by Marion Nestle
Jun 26 2011

Eat French fries, gain weight?

A reader, Thibault H writes:

So Harvard University came out with a study that news reporters are saying tells us that those who tend to eat more potatoes gain x amount of weight over 10 years…What do you make of this?…could it be possible that potatoes themselves are not the culprit and rather those who tend to eat more potatoes have a fattier diet or perhaps more sedentary lifestyle.

It could indeed.  The study, which came out in the New England Journal of Medicine last week, looked at the weight gained by more than 100,000 people who had filled out diet questionnaires in 1986 or later.  It correlates what people said they ate with weight gained over periods of 4 years:

The results show that people who said they habitually ate potato chips, potatoes, or fries—as well as the the other foods in the top part of the diagram—were more likely to gain weight.

People who reported frequent eating of the foods in the lower part of the diagram were likely to have lost weight.

What fun!  The study assigns pounds of weight gained or lost to specific foods.

The study also did a more detailed analysis.  This showed that French fries were linked to the greatest weight gain: 3.35 pounds over a 4-year period.  If you habitually eat French fries, you may have a hard time controlling your weight.

No surprise.  I recently ordered a side of fries in an excellent restaurant and was floored by the size of the order Eat a small handful: no problem.  But this order surely hit 800 calories.  Fortunately, there were four of us to share it.

Here’s how I explained the study to Katherine Hobsen of the Wall Street Journal (June 23):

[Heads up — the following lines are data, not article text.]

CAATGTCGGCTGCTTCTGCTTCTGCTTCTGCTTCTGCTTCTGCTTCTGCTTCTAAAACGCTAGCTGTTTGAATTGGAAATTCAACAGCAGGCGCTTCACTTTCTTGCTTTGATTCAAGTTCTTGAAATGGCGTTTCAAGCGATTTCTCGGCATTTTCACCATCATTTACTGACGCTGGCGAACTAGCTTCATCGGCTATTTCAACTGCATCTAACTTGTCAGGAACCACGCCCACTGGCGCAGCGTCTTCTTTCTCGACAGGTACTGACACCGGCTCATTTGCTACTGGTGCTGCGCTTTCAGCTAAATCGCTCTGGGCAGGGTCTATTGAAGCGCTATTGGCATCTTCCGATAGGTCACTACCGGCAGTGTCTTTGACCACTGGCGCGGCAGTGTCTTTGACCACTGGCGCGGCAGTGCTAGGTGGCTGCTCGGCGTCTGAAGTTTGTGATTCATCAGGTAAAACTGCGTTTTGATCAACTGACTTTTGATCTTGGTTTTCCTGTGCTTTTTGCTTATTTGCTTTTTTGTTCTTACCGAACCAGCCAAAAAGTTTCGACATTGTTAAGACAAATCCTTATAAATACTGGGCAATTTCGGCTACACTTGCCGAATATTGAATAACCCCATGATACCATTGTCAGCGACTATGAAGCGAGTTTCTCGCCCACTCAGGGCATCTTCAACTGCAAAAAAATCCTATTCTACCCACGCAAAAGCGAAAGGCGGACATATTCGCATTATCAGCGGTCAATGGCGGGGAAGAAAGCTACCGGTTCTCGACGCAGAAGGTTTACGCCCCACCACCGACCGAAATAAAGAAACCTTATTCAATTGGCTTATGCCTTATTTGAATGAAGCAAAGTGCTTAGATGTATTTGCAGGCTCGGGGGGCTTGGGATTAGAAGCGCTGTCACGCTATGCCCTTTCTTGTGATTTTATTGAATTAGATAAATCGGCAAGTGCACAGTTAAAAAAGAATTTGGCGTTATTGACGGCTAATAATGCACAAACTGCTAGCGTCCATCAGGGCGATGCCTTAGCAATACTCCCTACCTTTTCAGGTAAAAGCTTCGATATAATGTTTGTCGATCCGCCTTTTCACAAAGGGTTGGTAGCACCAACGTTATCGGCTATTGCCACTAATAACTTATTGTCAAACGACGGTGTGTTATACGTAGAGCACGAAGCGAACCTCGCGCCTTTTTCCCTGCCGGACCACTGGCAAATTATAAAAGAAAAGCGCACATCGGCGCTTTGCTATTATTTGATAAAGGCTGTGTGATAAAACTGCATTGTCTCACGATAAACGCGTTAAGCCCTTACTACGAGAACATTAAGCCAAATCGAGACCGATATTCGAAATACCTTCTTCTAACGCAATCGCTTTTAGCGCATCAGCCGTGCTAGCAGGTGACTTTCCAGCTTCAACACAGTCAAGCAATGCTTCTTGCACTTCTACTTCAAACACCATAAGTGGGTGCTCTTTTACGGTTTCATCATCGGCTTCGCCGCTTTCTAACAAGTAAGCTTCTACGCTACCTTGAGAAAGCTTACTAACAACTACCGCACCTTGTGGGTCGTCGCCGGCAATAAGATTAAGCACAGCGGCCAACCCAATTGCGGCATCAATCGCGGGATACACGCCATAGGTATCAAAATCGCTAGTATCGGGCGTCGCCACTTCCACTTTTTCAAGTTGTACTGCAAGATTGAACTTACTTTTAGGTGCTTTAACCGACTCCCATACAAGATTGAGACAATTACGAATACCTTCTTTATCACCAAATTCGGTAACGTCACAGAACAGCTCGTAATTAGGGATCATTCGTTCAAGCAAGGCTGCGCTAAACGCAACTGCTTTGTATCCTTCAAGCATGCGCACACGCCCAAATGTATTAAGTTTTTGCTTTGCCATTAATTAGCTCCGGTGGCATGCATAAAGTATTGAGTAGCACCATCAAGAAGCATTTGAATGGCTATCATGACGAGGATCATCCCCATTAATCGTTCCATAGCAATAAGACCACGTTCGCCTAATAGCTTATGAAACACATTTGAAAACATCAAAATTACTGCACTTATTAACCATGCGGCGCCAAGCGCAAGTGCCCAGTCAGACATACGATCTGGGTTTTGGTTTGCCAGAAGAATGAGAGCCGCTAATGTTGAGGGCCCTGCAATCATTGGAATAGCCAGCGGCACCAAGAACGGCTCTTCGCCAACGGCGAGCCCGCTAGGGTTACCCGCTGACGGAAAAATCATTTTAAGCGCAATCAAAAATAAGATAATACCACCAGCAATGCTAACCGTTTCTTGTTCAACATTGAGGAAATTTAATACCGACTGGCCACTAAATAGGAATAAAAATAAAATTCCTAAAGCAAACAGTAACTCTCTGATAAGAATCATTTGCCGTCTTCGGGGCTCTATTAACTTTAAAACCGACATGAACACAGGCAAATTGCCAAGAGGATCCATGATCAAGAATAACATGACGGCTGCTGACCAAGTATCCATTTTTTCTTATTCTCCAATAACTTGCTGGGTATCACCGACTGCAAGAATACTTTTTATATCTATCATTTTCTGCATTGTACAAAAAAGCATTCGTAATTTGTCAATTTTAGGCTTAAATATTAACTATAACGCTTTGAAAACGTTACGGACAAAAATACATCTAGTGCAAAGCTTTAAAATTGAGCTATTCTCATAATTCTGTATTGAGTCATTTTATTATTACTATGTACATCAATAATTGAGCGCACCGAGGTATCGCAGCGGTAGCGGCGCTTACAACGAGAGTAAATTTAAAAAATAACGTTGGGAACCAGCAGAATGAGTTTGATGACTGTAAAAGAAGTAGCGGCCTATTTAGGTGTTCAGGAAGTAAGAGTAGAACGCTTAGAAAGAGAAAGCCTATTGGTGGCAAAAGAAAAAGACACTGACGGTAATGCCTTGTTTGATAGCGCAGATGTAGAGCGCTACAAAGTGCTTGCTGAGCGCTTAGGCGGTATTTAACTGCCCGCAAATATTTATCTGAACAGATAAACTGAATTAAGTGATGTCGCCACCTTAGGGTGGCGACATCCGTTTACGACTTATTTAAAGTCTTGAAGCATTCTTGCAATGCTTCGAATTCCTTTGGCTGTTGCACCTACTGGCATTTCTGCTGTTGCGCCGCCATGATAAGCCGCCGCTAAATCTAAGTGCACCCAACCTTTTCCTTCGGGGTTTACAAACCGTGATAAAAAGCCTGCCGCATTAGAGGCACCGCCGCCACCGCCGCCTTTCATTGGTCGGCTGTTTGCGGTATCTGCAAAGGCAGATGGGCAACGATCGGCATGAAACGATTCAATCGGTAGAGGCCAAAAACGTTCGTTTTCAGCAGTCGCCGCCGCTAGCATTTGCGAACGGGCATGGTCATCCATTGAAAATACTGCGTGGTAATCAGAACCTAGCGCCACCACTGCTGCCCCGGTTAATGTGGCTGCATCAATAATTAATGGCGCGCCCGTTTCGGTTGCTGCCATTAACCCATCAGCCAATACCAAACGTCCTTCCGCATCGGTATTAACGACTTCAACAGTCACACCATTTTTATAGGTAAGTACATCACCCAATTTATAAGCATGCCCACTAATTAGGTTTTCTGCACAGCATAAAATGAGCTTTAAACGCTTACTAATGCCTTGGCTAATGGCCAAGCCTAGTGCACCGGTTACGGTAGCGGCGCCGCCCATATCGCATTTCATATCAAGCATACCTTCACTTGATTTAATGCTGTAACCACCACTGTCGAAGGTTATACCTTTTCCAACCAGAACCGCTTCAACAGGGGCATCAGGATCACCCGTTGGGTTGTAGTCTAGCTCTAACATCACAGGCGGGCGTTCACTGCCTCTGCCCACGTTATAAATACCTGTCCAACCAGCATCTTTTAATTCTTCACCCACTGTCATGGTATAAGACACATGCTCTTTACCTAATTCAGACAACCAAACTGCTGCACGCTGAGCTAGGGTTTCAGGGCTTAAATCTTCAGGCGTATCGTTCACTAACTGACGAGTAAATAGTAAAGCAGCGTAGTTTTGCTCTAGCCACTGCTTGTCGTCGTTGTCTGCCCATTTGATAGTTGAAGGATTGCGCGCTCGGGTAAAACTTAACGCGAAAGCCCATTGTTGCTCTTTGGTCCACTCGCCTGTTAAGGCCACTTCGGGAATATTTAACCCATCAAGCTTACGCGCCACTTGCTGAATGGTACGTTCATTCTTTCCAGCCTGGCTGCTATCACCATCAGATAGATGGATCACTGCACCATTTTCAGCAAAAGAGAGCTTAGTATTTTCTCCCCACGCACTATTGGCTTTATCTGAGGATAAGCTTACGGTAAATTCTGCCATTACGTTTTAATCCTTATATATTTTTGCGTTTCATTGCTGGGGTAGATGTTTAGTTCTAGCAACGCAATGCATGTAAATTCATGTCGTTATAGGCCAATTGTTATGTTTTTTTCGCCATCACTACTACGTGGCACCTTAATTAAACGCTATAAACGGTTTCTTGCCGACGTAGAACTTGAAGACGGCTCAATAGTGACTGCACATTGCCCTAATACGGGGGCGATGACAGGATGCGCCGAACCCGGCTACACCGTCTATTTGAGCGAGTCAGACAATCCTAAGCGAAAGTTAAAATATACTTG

Marion Nestle, New York University professor of nutrition and public health, expressed surprise that potato products were linked with more weight gain than desserts like cake, cookies and doughnuts, which contribute the most calories to the American diet, other research shows. She says she suspects people who eat potato chips and fries also tend to eat too much in general, making these foods markers for a diet leading to weight gain.

The new Dietery Guidelines “policy document” has a particularly entertaining chart of the leading sources of calories in U.S. diets.  Here are the top six, in order:

  • “Grain-based” desserts (translation: cakes, pies, cookies, cupcakes, etc)
  • Breads
  • Chicken and chicken mixed dishes (translation: fingers)
  • Sodas, energy, and sports drinks
  • Pizza
  • Alcoholic beverages

Potato chips are #11 and fries are #17.

This new study provides evidence supporting what everyone surely ought to know by now: eat your veggies!

P.S.  Here’s Andy Bellatti’s take on this study.  His point: it’s not the carbs, it’s calories.

 

 

 

Comments

  • KB
  • June 26, 2011
  • 11:21 am

Can you explain how they came up with the foods that are the leading source of calories? The link just goes to the general dietary guidelines page so I can’t find the policy document. I would think that they’re a balance of the most calorically dense foods and the foods most commonly eaten but are grain-based desserts really that frequently eaten?

  • Sheila
  • June 26, 2011
  • 3:46 pm

Thank you for illustrating a point that seems frequently lost on many people. Just because you ordered a food serving, does not mean you must single-handedly eat the entire huge pile of food delivered to you. As you indicated, a huge order of fries arrived at the table, you shared it with all 4 people at the table. You enjoyed a small portion, and did not consume the entire plate full of food.

  • NoGluten
  • June 26, 2011
  • 6:30 pm

Fries are provided in large portions with inexpensive meals. This whole study needs to be parsed out for income levels.

As an aside, I’m wondering what is your take on the results for milk in that study. Specifically, why is it that skim milk had worse weight outcomes than whole milk?

  • Beth Reed
  • June 26, 2011
  • 8:24 pm

What about the fact that chips and fries are fried and therefore have a lot of fat, is fat content considered here, as in added fat due to deep frying? Not to mention the sugar content in the desserts and sugary drinks?